Redesigning the Valley One Project at a Time; 110 Rio Robles Case Study

Bay Area, Four Corners Properties, NELSON, Riotech Office Park, Maxim Integrated, SunPower Corporation, Levi Stadium, HMH Landscape Architecture
110 Rio Robles Project

By Meghan Hall

The Bay Area is home to some of the world’s most innovate technology and research and development companies, and it is no surprise that their innovation has extended beyond the products they produce into how they design and utilize their office space. Bay Area companies are increasingly looking for spaces that blend modern, efficient designs with increasingly common office amenities such as full kitchens and outdoor space. The shift in demand from traditional offices to more collaborative, open working environments means that Bay Area property owners, such as San Francisco-based real estate investment firm Four Corners Properties are increasingly required to renovate their buildings if they want to receive top dollar from their tenants.

Four Corners Properties worked with NELSON, a global architecture, design and consulting services firm, to reposition and redesign one of its offices located at 110 Rio Robles Street in the Riotech Office Park in San José.

“Reposition work in the Valley is a really big deal, and building owners have been doing it for years,” explained Senior Director of NELSON and the account manager for the Rio Robles project, Mary Jane Marshall. “Any kind of building that’s dated, most clients won’t even go look at it.”

Marshall went on to explain that business park renovations are necessary to keep up with the amount of new space entering the market, and that developing designs that companies haven’t seen before are key to securing tenants.

“The project has all of the ingredients tech companies are looking for. It has the kitchen. It has outdoor space. It’s great where it’s located, because the bike path and running path [are] right behind the site,” said Marshall.

The project site is located in north San José and is surrounded by several other businesses such as Maxim Integrated and SunPower Corporation’s global headquarters. The 237 Freeway is just a few minutes to the north, as is Levi Stadium.

The 110 Rio Robles project took approximately nine months to complete, including 14 to 16 weeks of construction. The repositioning project included creating a new, fresh exterior with extensive landscaping and hardscaping in order to match the other redesigned buildings on the property. The original fountain in front of the 110 Rio Robles was removed in order to improve the building’s visibility and allow for clear site lines into the building’s lobby. At the back of the building, a patio with a barbeque island, lounge area and metal framed shade structure connects the outside to the inside.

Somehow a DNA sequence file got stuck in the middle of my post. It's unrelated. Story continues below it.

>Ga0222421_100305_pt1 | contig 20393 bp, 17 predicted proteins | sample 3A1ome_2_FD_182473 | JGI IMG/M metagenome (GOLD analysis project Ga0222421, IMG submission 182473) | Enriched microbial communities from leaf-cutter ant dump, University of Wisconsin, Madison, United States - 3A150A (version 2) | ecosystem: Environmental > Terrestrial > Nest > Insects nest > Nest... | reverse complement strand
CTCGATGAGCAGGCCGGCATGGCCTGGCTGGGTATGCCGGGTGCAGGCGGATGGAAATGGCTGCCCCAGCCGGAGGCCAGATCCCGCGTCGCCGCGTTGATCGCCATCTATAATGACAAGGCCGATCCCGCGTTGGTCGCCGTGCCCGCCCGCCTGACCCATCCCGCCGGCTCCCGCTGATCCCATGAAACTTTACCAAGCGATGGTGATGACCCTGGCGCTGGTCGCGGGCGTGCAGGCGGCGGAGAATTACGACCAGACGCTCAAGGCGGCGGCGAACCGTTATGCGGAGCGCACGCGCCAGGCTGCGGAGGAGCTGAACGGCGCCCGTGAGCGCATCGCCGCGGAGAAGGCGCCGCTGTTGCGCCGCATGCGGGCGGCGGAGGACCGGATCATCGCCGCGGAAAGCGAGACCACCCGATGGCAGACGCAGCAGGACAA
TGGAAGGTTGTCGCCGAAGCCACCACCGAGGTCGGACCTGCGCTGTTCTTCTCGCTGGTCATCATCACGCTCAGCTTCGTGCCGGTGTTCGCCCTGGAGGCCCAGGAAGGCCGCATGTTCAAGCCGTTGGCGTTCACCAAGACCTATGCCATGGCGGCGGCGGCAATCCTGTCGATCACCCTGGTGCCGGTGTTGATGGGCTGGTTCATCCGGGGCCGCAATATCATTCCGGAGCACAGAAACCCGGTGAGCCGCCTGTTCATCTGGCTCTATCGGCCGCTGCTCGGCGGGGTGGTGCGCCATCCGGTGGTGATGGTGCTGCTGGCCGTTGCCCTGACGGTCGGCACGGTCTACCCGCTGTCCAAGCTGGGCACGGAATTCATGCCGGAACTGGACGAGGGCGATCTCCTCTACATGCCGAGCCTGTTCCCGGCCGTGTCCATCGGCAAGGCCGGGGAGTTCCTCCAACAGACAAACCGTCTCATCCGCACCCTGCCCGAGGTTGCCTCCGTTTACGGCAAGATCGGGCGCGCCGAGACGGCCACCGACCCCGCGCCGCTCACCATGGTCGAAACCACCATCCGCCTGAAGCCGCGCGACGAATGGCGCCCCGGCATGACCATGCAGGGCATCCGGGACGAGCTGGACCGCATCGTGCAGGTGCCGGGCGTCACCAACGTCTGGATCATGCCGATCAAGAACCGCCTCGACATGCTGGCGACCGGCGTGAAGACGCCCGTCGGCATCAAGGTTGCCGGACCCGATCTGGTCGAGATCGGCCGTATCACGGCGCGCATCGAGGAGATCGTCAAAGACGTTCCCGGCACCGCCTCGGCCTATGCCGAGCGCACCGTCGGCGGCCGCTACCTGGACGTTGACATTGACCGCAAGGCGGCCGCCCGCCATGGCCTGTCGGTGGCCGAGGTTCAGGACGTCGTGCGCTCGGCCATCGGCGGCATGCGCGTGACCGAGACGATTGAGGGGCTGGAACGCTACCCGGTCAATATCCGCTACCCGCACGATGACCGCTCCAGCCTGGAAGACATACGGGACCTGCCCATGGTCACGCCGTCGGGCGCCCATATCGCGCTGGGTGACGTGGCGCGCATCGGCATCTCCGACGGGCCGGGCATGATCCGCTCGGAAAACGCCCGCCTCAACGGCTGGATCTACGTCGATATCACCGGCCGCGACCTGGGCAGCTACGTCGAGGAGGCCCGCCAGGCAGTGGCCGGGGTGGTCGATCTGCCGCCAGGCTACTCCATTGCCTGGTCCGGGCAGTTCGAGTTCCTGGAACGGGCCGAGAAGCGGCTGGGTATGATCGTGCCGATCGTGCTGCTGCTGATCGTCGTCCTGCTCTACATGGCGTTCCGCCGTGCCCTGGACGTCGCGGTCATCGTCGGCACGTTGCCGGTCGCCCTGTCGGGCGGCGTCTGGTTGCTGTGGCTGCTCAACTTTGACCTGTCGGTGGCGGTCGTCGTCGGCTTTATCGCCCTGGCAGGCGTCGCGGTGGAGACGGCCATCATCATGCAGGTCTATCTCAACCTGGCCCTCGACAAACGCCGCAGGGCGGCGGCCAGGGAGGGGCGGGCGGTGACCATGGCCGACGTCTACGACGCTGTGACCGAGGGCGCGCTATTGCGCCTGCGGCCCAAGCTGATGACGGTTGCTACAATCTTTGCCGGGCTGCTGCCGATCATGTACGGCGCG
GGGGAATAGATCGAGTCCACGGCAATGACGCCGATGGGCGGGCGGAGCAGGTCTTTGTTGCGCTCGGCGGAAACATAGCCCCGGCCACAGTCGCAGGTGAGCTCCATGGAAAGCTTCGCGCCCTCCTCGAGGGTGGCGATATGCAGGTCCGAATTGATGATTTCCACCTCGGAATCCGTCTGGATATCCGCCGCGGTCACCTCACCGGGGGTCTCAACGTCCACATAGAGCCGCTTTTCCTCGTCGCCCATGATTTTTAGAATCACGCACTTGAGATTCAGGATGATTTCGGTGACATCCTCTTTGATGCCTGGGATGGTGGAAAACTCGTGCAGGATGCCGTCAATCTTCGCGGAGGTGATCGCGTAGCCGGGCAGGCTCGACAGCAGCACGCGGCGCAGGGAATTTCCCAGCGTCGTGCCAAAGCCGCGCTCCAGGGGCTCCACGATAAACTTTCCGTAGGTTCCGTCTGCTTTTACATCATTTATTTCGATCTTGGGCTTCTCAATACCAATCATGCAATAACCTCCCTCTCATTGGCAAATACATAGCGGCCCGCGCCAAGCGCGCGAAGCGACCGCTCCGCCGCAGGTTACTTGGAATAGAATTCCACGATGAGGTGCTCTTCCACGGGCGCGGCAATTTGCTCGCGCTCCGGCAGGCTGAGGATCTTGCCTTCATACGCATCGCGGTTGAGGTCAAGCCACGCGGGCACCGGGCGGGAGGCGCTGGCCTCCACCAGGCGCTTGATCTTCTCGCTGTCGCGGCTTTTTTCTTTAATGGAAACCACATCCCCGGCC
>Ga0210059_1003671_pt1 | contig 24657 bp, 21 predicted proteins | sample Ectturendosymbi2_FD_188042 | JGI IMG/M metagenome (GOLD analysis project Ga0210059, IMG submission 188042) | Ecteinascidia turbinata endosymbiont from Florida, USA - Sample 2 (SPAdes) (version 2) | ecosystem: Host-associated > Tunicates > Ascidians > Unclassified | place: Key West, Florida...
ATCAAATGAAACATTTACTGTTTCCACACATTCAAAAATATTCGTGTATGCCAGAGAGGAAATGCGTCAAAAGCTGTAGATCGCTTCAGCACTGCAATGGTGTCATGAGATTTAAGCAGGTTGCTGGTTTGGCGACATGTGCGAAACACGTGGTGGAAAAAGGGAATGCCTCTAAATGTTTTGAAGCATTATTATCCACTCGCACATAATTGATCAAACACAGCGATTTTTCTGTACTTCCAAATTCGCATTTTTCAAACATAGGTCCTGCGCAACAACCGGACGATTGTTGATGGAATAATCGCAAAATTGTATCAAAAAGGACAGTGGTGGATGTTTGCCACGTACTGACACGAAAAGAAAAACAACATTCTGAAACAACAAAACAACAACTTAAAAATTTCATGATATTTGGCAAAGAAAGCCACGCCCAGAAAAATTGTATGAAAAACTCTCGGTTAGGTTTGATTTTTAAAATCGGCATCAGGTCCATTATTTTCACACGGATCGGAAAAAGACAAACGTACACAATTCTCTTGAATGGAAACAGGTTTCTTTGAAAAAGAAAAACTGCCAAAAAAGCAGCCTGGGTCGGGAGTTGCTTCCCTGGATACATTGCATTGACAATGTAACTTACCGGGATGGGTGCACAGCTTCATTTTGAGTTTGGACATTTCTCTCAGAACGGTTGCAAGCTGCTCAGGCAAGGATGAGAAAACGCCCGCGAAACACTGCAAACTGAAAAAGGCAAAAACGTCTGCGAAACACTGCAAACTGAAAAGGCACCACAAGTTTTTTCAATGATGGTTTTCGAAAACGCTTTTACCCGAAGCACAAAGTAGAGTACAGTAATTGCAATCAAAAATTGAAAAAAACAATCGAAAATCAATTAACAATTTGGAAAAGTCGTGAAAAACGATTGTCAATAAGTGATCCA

“Each building on the property is different, especially this one; the entry position is pretty deep and can be hard to find,” said Freddy Seen, an architect at Nelson. Seen, who was in charge of the exterior design and worked closely with HMH Landscape Architecture. “The whole area in the front got regraded and redesigned. And when you drive by, you see all of the glass and you see from the street the steel wall light up, and there’s all of these layers that draw you in.”

Renovations to the interior of the building included floor-to-ceiling windows, a brand-new break room with built-in banquette seating and stainless steel countertops. The bathrooms were also fully upgraded with new fixtures and energy efficient LED lighting. The building’s 2-story lobby also includes a steel-clad, illuminated feature wall, and is both Seen and Marshall’s favorite part of the project.

“I think every project needs something that is memorable,” said Marshall of the lobby’s feature wall. “A client may see five buildings in one day and at the end of the day, we want the tenant to come back to the building. We’re always pushing to do something unique that we haven’t done before.”

By the time Four Corners Properties acquired the Riotech Office Park from Toronto-based Brookfield Asset Management, Inc. in November 2016, NELSON had already submitted a permit for the Rio Robles project.

“Four Corners sort of inherited us, because we were already knee-deep in this account from the previous owners,” said Seen.

NELSON had been working with the business park’s various owners to renovate the seven buildings on the property for the past 15 years, beginning with 3445 North First Street and 70 Rio Robles. The entire office park covers 375,000 square feet of office space. According to both Marshall and Seen, Four Corners Properties was very hands-on with the project, but trusted NELSON with the design, only making minor tweaks to the project before proceeding.

“In this Valley, these business parks are bought and sold a lot,” said Marshall. “When a project is sold, the landlords need to show the brokerage community that it’s a new product now, and they all need to put their stamp on it. There’s more money to be made every time the property is bought and sold and leased and sold again.”

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